Self-disruption key to Swiss fintech success

Are Swiss banks making the most of fintech's possibilities? Keystone

Swiss banks and insurers need to drop their dependence on tradition and adopt a disruptive mindset if the country is to challenge the world’s leading financial technology (fintech) players. That’s the view of John Hucker, President of the Swiss Finance and Technology AssociationExternal link.

This content was published on January 21, 2018 - 17:00

Significant strides have been made in recent years to establish a strong global hub for blockchain and cryptocurrency start-ups. And a constellation of fintech start-ups have emerged in Switzerland.

But Switzerland will lag behind the likes of London, Singapore and New York until the traditional wealth management and insurance industries embrace radical change from within, Hucker argues.

“For generations, Switzerland relied on banking secrecy to flourish. Now it has gone, the financial sector is seeking a new path,” Hucker told “We are challenging the status quo, because there is no culture of risk taking."

“In Singapore, the big banks are actively pushing the whole fintech story. There is a real opportuniry to unlock disruptive talent within the traditional financial industry here in Switzerland. There are bright ideas within Swiss banks, but they are just not being handled effectively.”

Wealth management potential

These comments are being echoed by others in Switzerland. Guillaume Dubray, Managing Partner at the venture capitalist firm Polytech Ecosystem VenturesExternal link, decries the dearth of world beating wealth management fintech firms coming out of Switzerland. 

Polytech is based at Lausanne’s Federal Institute of Technology, with another permanent office in Silicon Valley, and specialises in allocating seed capital to a range of technology start-ups, including fintech and blockchain companies.

Speaking at a recent Swiss fintech event, Dubray acknowledged that there are some successful examples of companies providing digital wealth management services to established banks. But he is concerned that the few Swiss wealth management fintech disruptors that offer services directly to clients have yet to make an impact on the world stage.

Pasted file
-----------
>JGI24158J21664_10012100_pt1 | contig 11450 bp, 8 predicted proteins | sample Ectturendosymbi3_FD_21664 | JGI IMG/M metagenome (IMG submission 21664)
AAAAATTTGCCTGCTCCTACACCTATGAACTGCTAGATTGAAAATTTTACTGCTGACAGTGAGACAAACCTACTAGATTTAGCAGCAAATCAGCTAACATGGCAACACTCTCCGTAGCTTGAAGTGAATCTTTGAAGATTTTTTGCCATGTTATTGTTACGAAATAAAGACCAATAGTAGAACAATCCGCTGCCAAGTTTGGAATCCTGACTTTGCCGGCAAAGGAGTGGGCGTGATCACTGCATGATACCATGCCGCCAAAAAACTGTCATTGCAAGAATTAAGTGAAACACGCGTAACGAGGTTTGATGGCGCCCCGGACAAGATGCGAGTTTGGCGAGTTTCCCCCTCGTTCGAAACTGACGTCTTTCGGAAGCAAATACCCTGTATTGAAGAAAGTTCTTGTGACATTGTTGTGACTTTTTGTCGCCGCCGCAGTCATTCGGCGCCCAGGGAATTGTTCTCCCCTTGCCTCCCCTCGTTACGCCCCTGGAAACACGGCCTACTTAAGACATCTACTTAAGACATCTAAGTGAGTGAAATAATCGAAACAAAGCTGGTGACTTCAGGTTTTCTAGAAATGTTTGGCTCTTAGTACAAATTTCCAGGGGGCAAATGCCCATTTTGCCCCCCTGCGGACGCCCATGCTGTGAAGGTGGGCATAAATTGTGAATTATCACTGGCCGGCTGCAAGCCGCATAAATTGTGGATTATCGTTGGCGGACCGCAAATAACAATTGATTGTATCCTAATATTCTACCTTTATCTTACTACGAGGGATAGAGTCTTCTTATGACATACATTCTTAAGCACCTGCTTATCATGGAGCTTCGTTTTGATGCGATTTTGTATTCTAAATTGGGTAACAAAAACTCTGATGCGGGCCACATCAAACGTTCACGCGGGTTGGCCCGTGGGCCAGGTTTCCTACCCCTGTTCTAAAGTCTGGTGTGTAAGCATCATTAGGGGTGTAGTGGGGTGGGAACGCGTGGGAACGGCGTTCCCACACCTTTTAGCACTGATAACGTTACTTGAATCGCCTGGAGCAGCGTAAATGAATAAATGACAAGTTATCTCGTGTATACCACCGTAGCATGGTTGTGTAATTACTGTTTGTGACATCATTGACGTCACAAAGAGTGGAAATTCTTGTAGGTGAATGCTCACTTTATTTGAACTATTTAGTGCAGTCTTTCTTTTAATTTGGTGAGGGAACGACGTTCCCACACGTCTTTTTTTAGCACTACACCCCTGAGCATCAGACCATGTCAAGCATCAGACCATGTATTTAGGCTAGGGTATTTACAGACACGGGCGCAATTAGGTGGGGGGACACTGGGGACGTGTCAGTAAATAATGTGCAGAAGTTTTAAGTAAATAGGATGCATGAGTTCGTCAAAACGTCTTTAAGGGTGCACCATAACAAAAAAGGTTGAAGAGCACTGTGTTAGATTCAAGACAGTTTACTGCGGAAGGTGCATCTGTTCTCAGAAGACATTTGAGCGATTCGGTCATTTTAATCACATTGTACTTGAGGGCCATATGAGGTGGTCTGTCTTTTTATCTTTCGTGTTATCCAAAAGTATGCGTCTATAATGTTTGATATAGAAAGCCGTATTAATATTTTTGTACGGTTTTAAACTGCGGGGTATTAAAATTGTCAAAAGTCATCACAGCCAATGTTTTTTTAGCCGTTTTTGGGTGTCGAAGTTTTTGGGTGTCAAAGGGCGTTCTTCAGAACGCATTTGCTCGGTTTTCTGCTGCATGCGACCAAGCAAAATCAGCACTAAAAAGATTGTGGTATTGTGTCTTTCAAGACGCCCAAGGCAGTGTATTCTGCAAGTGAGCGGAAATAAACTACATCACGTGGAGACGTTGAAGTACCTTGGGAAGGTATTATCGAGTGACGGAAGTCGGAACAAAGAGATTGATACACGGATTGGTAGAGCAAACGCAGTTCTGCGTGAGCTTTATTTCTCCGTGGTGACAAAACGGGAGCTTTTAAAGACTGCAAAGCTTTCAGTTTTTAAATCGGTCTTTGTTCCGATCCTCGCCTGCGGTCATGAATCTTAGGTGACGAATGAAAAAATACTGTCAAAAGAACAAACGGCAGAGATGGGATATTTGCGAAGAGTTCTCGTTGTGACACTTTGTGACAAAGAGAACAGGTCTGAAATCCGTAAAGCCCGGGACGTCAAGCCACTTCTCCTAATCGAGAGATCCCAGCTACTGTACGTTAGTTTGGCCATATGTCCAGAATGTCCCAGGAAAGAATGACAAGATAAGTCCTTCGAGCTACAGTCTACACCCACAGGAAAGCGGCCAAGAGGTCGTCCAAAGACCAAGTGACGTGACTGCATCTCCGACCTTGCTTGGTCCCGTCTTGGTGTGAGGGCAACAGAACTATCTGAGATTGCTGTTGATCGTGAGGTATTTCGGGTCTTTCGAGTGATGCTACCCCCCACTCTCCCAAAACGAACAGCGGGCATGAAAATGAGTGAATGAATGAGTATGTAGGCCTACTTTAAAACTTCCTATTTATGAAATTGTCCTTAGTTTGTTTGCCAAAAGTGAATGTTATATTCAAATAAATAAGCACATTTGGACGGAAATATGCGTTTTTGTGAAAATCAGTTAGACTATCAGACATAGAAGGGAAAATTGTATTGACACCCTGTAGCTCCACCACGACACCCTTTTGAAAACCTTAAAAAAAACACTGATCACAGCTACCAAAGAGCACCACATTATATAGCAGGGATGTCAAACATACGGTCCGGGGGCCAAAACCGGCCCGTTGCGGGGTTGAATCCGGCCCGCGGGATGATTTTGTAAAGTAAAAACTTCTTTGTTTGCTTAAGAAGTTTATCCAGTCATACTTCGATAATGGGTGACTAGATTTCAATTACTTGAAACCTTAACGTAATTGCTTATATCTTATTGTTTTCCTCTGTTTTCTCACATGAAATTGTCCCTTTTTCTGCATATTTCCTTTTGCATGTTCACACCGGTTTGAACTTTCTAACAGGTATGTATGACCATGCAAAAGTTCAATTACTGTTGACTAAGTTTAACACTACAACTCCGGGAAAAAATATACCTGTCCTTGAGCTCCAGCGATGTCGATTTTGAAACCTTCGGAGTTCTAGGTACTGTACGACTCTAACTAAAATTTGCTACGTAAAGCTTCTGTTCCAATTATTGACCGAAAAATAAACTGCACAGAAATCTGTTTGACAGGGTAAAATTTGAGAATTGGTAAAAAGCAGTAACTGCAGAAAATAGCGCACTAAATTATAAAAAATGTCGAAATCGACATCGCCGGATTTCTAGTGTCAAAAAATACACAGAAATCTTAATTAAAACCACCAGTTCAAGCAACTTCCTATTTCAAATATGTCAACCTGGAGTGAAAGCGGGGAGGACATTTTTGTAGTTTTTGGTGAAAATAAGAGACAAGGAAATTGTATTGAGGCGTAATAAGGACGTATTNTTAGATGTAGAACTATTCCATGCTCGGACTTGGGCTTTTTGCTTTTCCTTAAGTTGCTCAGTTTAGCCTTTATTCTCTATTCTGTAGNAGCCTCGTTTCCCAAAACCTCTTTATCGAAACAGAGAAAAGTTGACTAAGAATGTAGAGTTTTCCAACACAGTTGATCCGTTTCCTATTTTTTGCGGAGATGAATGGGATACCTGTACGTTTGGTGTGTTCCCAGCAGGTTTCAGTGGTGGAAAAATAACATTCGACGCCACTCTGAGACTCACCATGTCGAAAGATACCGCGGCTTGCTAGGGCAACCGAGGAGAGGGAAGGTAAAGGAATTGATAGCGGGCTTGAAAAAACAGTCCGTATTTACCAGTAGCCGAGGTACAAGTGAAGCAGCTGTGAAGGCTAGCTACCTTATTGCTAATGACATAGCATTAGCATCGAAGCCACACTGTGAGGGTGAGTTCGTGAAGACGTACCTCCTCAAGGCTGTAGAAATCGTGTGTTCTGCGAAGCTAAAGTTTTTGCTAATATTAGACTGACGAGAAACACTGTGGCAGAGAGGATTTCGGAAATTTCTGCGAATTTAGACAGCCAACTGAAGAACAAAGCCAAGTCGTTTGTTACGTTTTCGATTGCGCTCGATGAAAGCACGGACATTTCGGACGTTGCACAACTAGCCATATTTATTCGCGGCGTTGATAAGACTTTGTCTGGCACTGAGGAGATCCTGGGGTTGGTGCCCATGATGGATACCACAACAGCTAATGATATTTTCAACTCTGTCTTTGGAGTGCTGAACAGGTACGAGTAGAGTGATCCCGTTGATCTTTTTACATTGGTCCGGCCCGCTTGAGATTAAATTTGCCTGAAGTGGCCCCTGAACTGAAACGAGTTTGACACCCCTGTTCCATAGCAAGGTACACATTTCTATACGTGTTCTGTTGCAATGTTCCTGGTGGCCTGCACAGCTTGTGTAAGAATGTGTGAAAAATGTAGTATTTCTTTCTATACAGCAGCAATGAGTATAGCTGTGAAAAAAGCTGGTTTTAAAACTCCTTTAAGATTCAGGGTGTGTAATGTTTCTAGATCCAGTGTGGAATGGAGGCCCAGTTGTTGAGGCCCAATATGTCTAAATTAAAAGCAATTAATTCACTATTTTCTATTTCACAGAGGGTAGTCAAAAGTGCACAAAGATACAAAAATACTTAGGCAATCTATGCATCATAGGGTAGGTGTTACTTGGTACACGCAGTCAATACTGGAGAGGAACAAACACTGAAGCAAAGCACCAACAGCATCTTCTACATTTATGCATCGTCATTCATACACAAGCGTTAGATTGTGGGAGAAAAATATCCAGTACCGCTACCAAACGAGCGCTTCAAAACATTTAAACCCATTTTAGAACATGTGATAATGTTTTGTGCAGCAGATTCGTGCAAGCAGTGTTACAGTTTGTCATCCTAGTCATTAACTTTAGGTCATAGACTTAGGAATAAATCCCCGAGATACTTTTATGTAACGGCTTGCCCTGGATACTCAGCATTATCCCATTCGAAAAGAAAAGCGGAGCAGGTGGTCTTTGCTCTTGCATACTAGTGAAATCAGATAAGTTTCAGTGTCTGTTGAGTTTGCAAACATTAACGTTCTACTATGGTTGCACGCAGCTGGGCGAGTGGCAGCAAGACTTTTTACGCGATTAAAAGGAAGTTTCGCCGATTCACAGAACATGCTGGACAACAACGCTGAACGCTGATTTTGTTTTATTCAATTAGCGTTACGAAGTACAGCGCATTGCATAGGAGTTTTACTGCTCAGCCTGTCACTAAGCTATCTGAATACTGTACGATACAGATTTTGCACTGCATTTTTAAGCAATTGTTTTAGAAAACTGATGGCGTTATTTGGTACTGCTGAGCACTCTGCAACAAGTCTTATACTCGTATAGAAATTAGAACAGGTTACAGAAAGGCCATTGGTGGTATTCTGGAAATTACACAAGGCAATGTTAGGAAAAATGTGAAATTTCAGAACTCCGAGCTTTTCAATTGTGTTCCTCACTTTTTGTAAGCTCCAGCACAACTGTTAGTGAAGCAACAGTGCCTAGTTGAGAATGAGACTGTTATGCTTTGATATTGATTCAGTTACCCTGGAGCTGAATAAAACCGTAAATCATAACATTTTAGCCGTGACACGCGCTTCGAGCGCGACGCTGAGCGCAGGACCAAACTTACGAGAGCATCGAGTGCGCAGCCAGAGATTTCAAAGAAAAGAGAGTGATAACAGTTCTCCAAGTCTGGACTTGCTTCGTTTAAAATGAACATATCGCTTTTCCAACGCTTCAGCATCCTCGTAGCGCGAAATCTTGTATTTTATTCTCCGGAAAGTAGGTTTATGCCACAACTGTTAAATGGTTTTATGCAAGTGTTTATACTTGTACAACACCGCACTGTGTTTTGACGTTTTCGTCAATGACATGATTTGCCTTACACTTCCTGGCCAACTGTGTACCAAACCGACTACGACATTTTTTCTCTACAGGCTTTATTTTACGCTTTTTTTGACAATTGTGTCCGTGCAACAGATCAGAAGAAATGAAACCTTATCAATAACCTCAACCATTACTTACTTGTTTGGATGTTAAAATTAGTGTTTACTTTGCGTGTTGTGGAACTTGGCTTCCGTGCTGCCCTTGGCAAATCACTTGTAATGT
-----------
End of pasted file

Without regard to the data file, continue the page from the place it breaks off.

While Switzerland has seen the arrival of robo-advisory start-ups such as TrueWealth, they lack the global clout of the likes of Britain’s Nutmeg and Revolut, according to Dubray.

“The wealth management side of fintech has been a failure in Switzerland so far,” he said. “The enormous wealth management know-how here should have been translated into Switzerland being ‘the’ hub for wealth fintech.”

Top five goal

Swiss financial institutions are hardly ignoring the fintech revolution. UBS and Credit Suisse are part of a consortium of banks working on a blockchain payments system called Utility Settlement Coin. The Swiss stock exchange and several insurers are also looking into applications for blockchain technology.

In addition, Swiss Finance Minister Ueli Maurer and Economics Minister Johann Schneider-Ammann recently announced the creation of a new Swiss fintech taskforce. This will complement regulatory changes that have already been made to give fintech start-ups more elbow room.

But despite this, Hucker believes the established financial sector is merely jumping on the back of a conveyor belt rather than leading from the front. London, New York, Silicon Valley, Singapore and Israel are currently leading the global fintech pack, he says. And unless Switzerland ups its game, it will be left picking at the crumbs rather than claiming the spoils of first-mover advantage.

“It is our goal in 2018 to see Switzerland occupy a top five position as a global fintech hub for wealth, insurance, and social finance sectors," he said.

Becoming a top five global fintech hub is about more than just prestige or bragging rights, according to Nicolas Burrer, Managing Director at digitalswitzerlandExternal link – a cross-industry association that set up in Switzerland last year with a manifesto to shape the digital transformation of Switzerland.

Burrer points out that digitisation could create more new jobs than old posts lost, but only if Swiss financial companies get their strategies right. “If we don’t succeed in becoming a top five fintech hub, we could lose many financial sector jobs in Switzerland to the digital revolution,” he warned.

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